Permalink for this paragraph 2 In the Vietnam War article, accompanying the three-paragraph subsection entitled Opposition to the War is the caveat that “The examples and perspective in this article may not represent a worldwide view of the subject.”10 A separate entry entitled Opposition to the U.S. Involvement in the Vietnam War treats dissent from the war at greater length. (Here the talk page is not particularly decorous. John Kerry is accused of evading the draft; the war is defended as a war the U.S. needed to fight, but “Democrat LBJ” kept the country from succeeding, etc.) Editors of the Wikiproject United States rate this material of low interest, as do editors of the Vietnam War. Furthermore, dealing separately with opposition to the Vietnam War, like the subsection within the Vietnam War article that gives the critics little space and editorially undermines their credibility, perpetuates the notion that dissent from the mainstream remains outside the story of our history rather than being an integral and significant part of our past and generative of its current politics. Segregated histories replicate in Wikipedia the tensions in our society and make historical analysis, much less synthesis, highly problematic. And repressing women’s role in our darker chapters falsely removes them from participation, for better or worse, in many of our national debates, programs, and policies. As Melissa Greenberg writes: “Wikipedia scholarship does not provide a place for arguing your case or making historical points…. Wikipedia provides a mass-market history, but [lacks] in explication and nuance.”11
Permalink for this paragraph 2 Wikipedia’s requirement of a “neutral” point of view renders the introduction of women’s history into omniscient historical narratives problematic when those narratives share the exceptionalist view that over time all minorities have more or less achieved equality in the U.S. When historians of women point to the ways in which women continue to fail to be included in all the benefits of American society, they ruffle the composure of “neutral,” “verifiable” narratives and prompt editors to protect them from these intrusions as not “factual,” i.e. “real history” (see Robert Wolff’s aforementioned comment).12 The other, lesser tendency, of editors to suppress the ways women have contributed to misguided policies supports the venerable–and sexist–myth of women’s innate virtue. Women’s full inclusion, whether they have have been protesting injustice or supporting the Ku Klux Klan, will enrich our self-understanding and make it more complex.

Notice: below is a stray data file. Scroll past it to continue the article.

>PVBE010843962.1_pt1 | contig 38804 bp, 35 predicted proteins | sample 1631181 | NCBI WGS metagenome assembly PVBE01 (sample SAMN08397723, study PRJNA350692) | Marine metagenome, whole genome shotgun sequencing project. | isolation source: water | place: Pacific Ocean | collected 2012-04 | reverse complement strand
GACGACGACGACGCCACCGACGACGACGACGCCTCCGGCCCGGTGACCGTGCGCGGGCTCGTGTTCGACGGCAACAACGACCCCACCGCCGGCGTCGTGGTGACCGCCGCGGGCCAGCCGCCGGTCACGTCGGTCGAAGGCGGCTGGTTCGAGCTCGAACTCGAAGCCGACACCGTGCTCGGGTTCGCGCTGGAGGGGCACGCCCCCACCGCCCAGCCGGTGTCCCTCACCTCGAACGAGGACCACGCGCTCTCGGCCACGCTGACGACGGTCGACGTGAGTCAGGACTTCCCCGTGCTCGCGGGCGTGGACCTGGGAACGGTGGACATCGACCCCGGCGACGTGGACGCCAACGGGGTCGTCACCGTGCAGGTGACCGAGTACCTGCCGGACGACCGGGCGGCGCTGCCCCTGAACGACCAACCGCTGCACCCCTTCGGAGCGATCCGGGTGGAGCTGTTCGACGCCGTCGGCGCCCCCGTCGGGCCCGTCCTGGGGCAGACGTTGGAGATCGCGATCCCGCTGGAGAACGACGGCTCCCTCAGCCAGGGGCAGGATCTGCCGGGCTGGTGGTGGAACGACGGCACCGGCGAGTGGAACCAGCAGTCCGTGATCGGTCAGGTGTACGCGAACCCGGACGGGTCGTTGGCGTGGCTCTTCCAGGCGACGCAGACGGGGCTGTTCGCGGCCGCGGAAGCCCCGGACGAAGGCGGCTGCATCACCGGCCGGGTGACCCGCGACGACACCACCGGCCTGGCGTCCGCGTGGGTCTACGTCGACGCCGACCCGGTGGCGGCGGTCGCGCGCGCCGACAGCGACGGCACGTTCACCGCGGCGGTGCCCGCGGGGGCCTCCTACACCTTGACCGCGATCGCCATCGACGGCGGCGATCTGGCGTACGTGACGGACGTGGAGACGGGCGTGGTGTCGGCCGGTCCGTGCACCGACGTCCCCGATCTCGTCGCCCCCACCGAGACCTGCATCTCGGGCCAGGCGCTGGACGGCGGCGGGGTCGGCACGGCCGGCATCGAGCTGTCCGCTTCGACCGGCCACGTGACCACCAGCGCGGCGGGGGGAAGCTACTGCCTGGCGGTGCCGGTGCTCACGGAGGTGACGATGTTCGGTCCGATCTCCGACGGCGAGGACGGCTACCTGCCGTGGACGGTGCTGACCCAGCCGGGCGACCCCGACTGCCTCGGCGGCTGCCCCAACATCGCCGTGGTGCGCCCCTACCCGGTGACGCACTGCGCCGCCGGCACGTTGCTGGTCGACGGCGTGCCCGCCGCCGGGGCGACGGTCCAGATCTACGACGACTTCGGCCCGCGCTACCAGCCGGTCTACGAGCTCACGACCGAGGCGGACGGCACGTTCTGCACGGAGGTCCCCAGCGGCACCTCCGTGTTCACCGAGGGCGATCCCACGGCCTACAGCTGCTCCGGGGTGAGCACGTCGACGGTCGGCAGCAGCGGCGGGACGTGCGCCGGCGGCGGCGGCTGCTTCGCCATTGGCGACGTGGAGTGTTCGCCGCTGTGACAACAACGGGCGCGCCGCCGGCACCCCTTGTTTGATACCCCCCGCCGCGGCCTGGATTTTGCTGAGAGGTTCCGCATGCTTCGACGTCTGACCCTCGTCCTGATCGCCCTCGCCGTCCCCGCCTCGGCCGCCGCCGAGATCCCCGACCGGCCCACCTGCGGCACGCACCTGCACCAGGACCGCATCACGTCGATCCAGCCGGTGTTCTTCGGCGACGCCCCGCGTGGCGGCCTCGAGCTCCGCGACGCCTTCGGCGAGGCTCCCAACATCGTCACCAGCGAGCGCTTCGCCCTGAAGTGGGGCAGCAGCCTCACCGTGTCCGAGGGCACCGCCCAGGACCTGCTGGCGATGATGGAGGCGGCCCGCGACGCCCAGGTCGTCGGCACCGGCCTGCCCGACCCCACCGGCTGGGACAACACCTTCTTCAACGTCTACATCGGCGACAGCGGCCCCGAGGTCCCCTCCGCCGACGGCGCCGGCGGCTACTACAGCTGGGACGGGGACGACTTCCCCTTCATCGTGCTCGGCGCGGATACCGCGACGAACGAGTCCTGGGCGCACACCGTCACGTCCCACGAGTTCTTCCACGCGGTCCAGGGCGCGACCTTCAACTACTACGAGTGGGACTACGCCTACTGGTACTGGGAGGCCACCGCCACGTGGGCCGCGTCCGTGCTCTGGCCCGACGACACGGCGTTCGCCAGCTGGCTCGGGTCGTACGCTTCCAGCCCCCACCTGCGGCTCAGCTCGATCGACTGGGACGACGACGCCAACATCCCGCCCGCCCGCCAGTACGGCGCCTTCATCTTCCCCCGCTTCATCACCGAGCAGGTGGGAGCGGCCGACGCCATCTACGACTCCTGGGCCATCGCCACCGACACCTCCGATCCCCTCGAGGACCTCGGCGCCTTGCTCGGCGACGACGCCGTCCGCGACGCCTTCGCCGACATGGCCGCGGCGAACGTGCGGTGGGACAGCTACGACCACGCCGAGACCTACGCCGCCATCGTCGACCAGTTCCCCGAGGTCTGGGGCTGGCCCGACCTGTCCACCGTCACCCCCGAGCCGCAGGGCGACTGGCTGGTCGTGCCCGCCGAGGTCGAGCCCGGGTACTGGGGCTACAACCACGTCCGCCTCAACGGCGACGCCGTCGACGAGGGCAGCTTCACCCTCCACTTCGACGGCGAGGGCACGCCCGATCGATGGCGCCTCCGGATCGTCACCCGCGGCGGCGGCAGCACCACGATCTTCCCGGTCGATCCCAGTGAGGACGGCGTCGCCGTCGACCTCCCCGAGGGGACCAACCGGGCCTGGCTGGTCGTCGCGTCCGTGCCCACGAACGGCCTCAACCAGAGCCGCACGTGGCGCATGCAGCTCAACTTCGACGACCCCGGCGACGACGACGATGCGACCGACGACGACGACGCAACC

Permalink for this paragraph 0 Perhaps Wikiproject Women’s History will alter these tendencies of suppression, exclusion, and marginalization. At the moment, material that is segregated under “Women’s Roles” or “Women’s Experience” often has a better chance of surviving in featured articles than more integrated material. And separate sections entirely devoted to women’s experience, as in the case of the articles on the Revolution, pose fewer challenges editorially or ideologically, than efforts to bring together men’s and women’s histories. Women’s content is easily criticized on grounds of organization or length, even if the substance itself seems to be the problem – at least so it seemed in the cases mentioned above of material that disappeared. The arguments of relevance and appropriateness both of content and tone are also useful in keeping most articles free of issues of fairness to women and minorities. Introducing the experience of groups disadvantaged in some way into narratives, closely guarded by editors committed to American exceptionalism is difficult, and “separate but equal,” an easy solution, but one that ultimately fails to advance the cause of locating women’s history –and all minority history–in all its complexity in our national development. As Melissa Greenberg concludes “I find it especially ironic given the… collectivism of Wikipedia and its somewhat anti-establishment nature that contributors who wish to include women’s history find it so difficult. One would think that Wikipedia should provide a more open platform for incorporating historical narratives that are traditionally excluded.”13
Permalink for this paragraph 0 About the authors: Martha Saxton teaches in the History and Women’s and Gender Studies Departments at Amherst College. She is working on a biography of Mary Ball Washington, the mother of the founding father. J. Scott Payne is the Director of Academic Technology Services at Amherst College. Leah Cerf, class of 2013, Amherst College, is a history major currently spending her junior year in Spain. Melissa Greenberg, class of 2012, Amherst College is a history major. She spent her junior year in Pune, India and is now writing a senior honors thesis.
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- Robert Wolff, “Essay Idea Discussion”, in Jack Dougherty and Kristen Nawrotzki, eds. Writing History in the Digital Age. Under contract with the University of Michigan Press. Web-book edition, Trinity College (CT), Fall 2011. http://writinghistory.trincoll.edu/evolution/discuss/ ↩
- Noam Cohen, “Define Gender Gap: Look up Wikipedia’s Contributor List”, The New York Times, Jan. 30, 2011, accessed Aug. 15, 2011, http://www.nytimes.com/2011/01/31/business/media/31link.html ↩
- Jimmy Wales Interview, The Telegraph, Aug.15, 2011, http://www.telegraph.co.uk/technology/wikipedia/6589487/Jimmy-Wales-interview-Wikipedia-is-focusing-on-accuracy.html ↩
- Ibid. ↩
- Eric Foner, Who Owns History? (New York: Hill and Wang, 2002), xviii. ↩
- Melissa Greenberg email massage to Martha Saxton, August 11, 2011 ↩
- Leah Cerf email message to Martha Saxton, August 29, 2011. ↩
- Wikipedia, WikiProject Women’s History ↩
- Wikipedia, WikiProject ↩
- Wikipedia, Vietnam War. ↩
- Melissa Greenberg email message to Martha Saxton, July 24, 2011 ↩
- Robert Wolff, “Essay Idea Discussion” ↩
- Melissa Greenberg email message to Martha Saxton, Aug.11, 2011 ↩